Chuntrakort P.,Khon Kaen University |
Otsuka M.,Japan National Agriculture and Food Research Organization |
Hayashi K.,Japan International Research Center for Agriculture science |
Takenaka A.,Japan National Agriculture and Food Research Organization |
And 2 more authors.
Livestock Science | Year: 2014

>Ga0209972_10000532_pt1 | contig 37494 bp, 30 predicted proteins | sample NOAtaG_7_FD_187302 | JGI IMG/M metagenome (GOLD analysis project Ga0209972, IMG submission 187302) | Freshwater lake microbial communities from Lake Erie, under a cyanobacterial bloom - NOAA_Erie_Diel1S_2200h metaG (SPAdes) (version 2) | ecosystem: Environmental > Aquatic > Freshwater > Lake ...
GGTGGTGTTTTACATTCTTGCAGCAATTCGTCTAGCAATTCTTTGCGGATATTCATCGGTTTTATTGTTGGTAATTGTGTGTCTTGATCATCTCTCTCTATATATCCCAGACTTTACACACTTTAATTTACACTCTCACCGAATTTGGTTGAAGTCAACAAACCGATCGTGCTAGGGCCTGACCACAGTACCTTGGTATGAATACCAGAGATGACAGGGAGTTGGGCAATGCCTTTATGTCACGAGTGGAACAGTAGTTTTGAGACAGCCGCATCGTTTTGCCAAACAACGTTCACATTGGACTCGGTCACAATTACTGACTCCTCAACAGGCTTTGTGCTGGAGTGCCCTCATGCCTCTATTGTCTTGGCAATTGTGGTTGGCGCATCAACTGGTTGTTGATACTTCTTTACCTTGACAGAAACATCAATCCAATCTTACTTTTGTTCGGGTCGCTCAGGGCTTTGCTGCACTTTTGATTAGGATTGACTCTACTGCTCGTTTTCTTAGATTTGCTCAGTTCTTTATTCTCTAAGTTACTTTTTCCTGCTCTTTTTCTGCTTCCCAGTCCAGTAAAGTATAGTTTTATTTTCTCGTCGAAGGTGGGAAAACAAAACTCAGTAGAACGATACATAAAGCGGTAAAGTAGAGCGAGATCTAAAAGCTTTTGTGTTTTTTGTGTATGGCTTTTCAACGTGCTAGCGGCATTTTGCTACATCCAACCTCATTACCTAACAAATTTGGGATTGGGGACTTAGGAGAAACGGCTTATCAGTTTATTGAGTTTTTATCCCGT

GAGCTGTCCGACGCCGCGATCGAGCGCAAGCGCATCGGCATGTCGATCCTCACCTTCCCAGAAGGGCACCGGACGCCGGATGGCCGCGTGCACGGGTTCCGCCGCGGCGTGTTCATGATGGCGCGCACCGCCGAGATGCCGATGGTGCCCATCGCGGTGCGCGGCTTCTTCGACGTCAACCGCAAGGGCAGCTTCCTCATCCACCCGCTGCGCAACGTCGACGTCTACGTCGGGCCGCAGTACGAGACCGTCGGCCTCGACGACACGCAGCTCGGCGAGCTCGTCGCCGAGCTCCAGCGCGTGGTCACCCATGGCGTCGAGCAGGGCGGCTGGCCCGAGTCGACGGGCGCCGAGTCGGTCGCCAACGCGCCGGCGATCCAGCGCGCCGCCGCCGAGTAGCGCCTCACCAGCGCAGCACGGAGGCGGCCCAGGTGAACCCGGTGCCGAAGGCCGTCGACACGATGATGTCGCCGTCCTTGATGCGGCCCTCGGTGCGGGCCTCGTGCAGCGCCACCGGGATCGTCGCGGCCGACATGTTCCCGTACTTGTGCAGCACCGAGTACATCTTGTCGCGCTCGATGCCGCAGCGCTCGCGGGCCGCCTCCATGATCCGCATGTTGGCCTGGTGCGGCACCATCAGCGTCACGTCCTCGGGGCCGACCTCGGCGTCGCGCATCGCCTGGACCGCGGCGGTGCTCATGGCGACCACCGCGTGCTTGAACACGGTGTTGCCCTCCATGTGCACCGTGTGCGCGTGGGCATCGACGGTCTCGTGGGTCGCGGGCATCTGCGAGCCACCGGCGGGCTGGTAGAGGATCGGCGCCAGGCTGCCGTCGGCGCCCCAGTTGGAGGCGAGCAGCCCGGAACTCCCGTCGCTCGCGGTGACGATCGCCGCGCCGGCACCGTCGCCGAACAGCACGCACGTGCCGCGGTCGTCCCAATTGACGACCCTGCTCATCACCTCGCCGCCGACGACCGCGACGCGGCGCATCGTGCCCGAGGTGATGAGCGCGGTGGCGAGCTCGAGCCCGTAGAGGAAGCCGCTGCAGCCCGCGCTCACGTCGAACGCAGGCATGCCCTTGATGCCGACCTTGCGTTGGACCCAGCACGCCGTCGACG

Methane emissions from ruminant livestock are problematic with respect to the energy utilization efficiency of animal feed as well as environmental sustainability due to such emissions being a major greenhouse gas source. The objective of this experiment was to determine the methane emissions and feeding performance of two breeds of Zebu beef cattle fed rice straw based diets with oil plant inclusion. Eight mature bulls (four Thai native and four Brahman crossbred beef cattle weighing 290±10.2 and 401±29.7. kg (mean±SD), respectively) were assigned to a replicated 4×4 Latin square design with 21 day periods. The following dietary treatments were assigned: 1=control diet, 2=whole cottonseed diet, 3=whole sunflower seed diet and 4=coconut kernel diet. The animals were individually placed in metabolic cages and respiration chambers to determine feed intake, total tract digestibility and methane emissions. The two cattle breeds were not different in their dry matter intake per body weight (or metabolic body weight) and digestibility, but the corresponding values for the oil plant dietary treatments were less (P<0.001) than those for the control diet. All of the oil plant treatments decreased (P<0.001) the dry matter and NDF digestibility compared to the control diet, but the oil plants had no effect on ruminal pH, ammonia nitrogen or total volatile fatty acid concentration. The methane emissions of the Brahman crossbred beef cattle were greater (P<0.001) than those of the Thai native cattle (135.4 and 171.5. L/day), but there was no difference (P>0.05) when corrected for dry matter intake, organic matter intake, metabolic size or gross energy intake. The methane emission rate was reduced (P<0.001) by up to 50.1% by the oil plant feeding strategy compared to the control diet. The methane emission rate of the base line typical feeding system in the control diet (10.4%) appeared to be much greater than the Intergovernmental Panel on Climate Change value of 6.5% for cattle fed low-quality crop residues or by-products. Our results demonstrated that methane emissions did not differ between Zebu beef cattle when corrected for metabolic body weight and feed or gross energy intake. The inclusion of oil plants in the diets, such as the coconut kernel, sunflower seed and cottonseed, affects intake, digestibility and potentially be used as an enteric methane mitigation feeding strategy. © 2014 Elsevier B.V.